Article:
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Ban torture for security's sake, coalition tells Bush

The bipartisan group this week sought an executive order, but acknowledged change may not occur until next presidency.

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"Other countries have cut back their cooperation with us ... on the battlefield and in intelligence," said Alberto Mora, former general counsel of the US Navy, in a conference call with reporters. "There are serving US military officers today who are of the view that the first [two] identifiable causes of combat deaths in Iraq are Abu Ghraib and Guantánamo" because of their power as recruiting tools.

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The Bush administration counters that interrogations have prevented further terrorist attacks. Responding to a question specifically on the declaration at a White House press briefing, spokeswoman Dana Perino said, "We face a very different enemy today than America has ever faced before," and "we think we have the mechanisms in place to address the issue."

Retired Gen. Paul Kern, who led the Army's internal investigation of Abu Ghraib prison, takes issue with that view. "In the investigations during the last year of my active duty, I could find no evidence that torture produces any answers that are credible and useful for commanders...."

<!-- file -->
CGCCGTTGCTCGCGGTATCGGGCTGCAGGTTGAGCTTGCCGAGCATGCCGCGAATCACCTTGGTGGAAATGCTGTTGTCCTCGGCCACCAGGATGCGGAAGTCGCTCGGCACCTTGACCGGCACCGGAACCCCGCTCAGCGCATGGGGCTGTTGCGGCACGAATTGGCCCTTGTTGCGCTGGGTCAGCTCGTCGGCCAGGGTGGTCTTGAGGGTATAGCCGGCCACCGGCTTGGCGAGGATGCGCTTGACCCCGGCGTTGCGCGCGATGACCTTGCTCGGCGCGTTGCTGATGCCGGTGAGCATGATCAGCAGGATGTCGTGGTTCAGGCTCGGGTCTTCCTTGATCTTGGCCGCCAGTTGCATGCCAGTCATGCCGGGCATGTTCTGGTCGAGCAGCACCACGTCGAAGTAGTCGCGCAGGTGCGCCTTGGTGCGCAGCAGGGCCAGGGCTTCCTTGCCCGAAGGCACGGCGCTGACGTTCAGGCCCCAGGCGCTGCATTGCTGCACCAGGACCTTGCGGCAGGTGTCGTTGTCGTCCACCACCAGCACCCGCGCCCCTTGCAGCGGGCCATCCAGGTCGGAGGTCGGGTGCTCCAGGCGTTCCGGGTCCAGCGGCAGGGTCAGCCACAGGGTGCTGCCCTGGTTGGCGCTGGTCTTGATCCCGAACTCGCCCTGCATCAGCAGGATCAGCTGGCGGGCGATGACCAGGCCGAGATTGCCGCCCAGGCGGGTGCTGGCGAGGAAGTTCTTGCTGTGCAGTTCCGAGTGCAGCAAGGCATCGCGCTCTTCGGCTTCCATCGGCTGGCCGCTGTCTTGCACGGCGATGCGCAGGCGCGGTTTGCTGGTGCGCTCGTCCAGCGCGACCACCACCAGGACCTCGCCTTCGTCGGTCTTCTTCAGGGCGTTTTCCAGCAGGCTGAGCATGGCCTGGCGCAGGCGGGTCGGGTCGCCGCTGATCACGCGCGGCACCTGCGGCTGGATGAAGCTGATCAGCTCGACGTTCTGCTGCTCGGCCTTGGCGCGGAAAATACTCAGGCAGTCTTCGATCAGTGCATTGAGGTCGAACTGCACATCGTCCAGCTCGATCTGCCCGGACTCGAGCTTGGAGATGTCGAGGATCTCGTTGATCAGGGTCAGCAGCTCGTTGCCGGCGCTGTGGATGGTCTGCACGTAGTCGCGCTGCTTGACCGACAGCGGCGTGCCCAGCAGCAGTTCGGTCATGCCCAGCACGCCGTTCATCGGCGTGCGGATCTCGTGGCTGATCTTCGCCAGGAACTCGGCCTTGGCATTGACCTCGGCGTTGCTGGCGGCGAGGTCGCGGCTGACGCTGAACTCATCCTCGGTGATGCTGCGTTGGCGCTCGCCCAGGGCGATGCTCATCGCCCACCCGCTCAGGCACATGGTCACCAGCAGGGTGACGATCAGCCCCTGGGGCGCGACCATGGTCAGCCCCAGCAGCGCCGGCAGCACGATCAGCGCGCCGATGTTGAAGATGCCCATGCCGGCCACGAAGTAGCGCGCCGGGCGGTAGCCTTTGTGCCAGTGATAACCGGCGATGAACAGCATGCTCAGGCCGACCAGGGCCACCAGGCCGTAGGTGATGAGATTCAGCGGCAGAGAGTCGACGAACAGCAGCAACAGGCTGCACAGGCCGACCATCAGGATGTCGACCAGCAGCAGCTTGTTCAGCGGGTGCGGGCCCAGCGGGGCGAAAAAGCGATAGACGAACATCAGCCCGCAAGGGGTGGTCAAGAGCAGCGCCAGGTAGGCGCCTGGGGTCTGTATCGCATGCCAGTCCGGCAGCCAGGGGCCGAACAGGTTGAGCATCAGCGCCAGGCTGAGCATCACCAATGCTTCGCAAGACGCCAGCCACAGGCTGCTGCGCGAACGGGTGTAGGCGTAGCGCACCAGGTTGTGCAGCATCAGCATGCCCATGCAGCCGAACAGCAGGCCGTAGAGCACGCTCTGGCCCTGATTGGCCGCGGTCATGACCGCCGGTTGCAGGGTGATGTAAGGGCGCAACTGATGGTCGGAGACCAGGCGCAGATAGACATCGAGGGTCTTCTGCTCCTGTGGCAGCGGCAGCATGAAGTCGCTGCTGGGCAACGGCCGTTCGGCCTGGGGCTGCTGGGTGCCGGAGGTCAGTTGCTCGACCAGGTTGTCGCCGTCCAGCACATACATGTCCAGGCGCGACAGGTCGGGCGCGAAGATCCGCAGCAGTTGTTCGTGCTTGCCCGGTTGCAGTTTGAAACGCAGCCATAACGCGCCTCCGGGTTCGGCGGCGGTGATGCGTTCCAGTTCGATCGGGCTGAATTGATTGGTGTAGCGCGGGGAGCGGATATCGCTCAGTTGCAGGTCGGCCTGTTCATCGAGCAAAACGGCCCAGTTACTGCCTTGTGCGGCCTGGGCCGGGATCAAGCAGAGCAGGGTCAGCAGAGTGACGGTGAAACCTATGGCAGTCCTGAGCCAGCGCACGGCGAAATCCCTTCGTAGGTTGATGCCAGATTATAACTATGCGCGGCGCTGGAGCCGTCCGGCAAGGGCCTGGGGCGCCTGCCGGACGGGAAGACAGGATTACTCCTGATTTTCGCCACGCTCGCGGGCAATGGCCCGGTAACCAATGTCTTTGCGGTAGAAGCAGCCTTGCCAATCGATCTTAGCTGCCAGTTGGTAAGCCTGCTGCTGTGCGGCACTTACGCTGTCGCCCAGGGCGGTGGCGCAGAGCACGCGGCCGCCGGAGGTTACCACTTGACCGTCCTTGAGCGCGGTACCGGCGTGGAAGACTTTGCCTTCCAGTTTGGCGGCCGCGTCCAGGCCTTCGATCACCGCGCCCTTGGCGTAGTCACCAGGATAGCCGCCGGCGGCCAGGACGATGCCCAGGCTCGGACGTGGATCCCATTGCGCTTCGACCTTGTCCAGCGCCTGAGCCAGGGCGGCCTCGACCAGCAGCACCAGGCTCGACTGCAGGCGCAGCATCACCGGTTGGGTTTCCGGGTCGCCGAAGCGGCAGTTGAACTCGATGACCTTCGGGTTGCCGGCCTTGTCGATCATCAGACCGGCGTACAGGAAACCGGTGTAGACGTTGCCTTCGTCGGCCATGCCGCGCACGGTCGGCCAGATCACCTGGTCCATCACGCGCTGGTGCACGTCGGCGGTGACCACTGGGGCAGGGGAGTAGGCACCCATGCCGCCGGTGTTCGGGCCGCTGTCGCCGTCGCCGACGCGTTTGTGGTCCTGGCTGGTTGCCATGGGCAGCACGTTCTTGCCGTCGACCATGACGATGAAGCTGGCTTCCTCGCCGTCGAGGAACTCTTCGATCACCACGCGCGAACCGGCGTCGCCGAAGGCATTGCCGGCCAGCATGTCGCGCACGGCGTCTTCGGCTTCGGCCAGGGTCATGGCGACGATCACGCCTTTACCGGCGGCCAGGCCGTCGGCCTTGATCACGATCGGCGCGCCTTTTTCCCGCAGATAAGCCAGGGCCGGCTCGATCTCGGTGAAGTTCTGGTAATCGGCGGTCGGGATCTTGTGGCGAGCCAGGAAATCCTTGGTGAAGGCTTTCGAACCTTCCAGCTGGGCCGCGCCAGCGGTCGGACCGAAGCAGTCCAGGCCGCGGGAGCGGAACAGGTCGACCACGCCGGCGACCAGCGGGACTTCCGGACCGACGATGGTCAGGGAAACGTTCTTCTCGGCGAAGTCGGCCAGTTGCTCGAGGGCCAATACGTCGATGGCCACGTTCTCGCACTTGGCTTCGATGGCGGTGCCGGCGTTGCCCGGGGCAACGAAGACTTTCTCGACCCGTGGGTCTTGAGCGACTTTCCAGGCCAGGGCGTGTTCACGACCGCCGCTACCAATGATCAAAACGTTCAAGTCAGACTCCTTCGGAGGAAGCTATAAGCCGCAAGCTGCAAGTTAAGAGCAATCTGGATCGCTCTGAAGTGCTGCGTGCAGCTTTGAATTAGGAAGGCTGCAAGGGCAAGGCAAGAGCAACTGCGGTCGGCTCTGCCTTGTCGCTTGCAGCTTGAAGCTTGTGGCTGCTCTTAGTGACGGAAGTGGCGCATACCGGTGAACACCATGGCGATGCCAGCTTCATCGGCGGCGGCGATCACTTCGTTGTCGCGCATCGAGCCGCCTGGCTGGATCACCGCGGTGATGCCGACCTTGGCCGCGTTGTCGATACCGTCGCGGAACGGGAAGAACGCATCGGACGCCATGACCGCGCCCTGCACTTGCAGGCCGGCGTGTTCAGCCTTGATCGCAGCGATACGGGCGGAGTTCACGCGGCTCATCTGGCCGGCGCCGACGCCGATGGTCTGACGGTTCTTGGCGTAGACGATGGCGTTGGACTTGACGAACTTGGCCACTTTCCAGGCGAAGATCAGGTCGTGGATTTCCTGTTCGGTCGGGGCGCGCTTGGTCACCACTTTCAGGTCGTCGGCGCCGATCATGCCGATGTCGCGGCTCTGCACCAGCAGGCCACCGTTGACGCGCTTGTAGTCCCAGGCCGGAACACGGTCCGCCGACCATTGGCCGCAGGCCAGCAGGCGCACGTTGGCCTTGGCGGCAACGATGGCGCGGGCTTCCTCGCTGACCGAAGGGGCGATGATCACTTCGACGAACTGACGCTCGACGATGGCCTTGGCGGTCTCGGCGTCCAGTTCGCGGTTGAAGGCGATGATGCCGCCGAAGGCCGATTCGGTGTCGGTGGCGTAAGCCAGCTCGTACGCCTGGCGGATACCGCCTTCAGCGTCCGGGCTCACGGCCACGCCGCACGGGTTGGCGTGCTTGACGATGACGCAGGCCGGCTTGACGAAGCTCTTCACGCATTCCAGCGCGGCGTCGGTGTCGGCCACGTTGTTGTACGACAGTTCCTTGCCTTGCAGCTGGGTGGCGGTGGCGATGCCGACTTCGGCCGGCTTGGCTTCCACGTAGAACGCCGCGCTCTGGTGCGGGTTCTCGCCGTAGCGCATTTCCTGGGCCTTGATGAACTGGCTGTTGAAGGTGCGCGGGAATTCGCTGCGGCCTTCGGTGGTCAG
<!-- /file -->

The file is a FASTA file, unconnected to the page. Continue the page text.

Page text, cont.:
He spoke of his 40 years in uniform following the Geneva Conventions, and said recent deviations have hurt the uniformed soldier. "This declaration of principles returns our country to the values embodied in our Constitution, which we in uniform have taken an oath to follow."

The declaration endorses the "Golden Rule" – no interrogation methods we would not want used against Americans – and one national standard for the treatment of prisoners across all agencies. It emphasizes the rule of law – no secret prisons or disappearances, and an opportunity to prisoners to prove their innocence – and calls for clarity in policy and accountability regardless of rank.

Supporters of the campaign face obstacles. Many citizens think torture is necessary to protect the country, and the administration fears failing to do what's necessary to protect Americans, says Douglas Johnson of the Center for Victims of Torture in Minneapolis, Minn.

Coalition members hope the American people will come to realize that the bifurcation between national security and moral values is a false dichotomy.

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